I don't have bad feelings towards religion.
    On the one hand I kind of pity people who need an invisible friend to tell them the difference between right and wrong, but at the same time I almost envy their "knowledge" that the assholes will "get theirs" in a afterlife.

  • Mo' $parky||

    My bad feelings come from the people who use religion to justify their shenanigans.

  • Raston Bot||

    Good enough for government work.

    And fuck all these assholes.

  • Fist of Etiquette||

    The good Christians who have occupied the Oval Office know that compassion and decency are best left up to the jailers.

  • John||

    It shows what phonies they are doesn't it? But what actual good Christian would ever get involved in politics much less get elected President?

  • Mo' $parky||

    Are you saying our politicians aren't Christians or are you saying that Christianity is full of liars and thieves?

  • ||

    False dichotomy!

  • ¿Ex Nihilo?||

    Yes

  • John||

    I am saying both. Christianity brings you salvation for your sins. It doesn't magically make you less of a sinner.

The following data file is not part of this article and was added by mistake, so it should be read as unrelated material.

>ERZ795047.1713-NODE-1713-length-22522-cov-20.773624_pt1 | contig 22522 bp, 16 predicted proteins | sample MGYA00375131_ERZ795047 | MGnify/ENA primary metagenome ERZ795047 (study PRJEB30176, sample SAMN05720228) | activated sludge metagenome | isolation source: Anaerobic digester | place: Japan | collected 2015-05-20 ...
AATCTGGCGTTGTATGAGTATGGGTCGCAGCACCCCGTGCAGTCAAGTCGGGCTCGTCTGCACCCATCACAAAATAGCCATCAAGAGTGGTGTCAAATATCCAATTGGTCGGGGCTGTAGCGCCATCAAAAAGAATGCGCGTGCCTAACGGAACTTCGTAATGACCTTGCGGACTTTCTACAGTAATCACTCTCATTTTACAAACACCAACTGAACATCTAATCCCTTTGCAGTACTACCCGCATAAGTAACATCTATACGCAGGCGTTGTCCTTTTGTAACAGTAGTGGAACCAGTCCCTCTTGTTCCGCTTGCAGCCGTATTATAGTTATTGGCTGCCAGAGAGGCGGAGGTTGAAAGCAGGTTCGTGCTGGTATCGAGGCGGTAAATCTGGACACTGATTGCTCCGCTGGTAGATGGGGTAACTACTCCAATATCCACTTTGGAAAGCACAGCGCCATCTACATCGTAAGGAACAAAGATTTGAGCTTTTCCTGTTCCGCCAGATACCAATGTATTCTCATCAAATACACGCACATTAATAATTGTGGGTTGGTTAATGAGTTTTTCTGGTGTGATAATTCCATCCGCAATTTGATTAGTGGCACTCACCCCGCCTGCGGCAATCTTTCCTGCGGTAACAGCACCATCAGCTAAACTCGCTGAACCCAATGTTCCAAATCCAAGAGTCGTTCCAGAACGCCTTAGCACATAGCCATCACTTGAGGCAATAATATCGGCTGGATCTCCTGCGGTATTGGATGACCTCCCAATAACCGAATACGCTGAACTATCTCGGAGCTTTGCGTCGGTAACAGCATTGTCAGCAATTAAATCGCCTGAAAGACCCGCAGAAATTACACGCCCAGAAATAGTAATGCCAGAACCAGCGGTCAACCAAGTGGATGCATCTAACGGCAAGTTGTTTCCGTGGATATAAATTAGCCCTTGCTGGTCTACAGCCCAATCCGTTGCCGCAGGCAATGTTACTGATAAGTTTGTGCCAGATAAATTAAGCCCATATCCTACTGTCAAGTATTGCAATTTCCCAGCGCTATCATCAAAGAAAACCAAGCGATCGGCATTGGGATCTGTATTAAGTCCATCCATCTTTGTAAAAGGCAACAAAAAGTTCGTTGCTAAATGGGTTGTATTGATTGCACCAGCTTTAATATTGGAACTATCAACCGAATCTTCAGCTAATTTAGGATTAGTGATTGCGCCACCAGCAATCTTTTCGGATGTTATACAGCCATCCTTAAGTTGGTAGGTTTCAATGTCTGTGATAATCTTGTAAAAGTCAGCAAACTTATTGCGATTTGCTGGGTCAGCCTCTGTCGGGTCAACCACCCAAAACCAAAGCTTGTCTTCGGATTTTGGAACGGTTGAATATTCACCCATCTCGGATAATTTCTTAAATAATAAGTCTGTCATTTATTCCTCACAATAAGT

• Almanian...still||

    That's what my preacher tells me. Priase God! Let us pray...

  • Mo' $parky||

    Most crucially, both the judge who sentenced him, Charles Butler Jr., and the U.S. attorney for the district in which was tried, Deborah J. Rhodes, now supported commuting Aaron's sentence. Butler said Aaron "should be granted relief immediately,"

    Too bad judge isn't one of those jobs where you can admit a mistake and have it immediately undone.

  • John||

    Too bad it didn't dawn on the judge or the US Attorney that maybe three life sentences was a bad idea when thinking that way actually counted for something. Now that advocating for clemency doesn't cost them anything, awfully nice of them to do it.

    Fuck them.

  • Mo' $parky||

    At least we can agree on something.

  • ||

    They had careers to think about, you heartless prick.

  • Almanian...still||

    And their kids. How could their kids show their faces at school? They'd have been taunted with, "Yer dad is a waaaanker..." or whatever the equivalent is.

    So, really, it's for teh chlidrunz.

  • ||

    "Although it was his first offense and he never made, transported, bought, or sold any drugs, he was sentenced to three consecutive life terms."

    Three life terms??? The man should have never gone to jail in the first place. What the fuck is wrong with these people?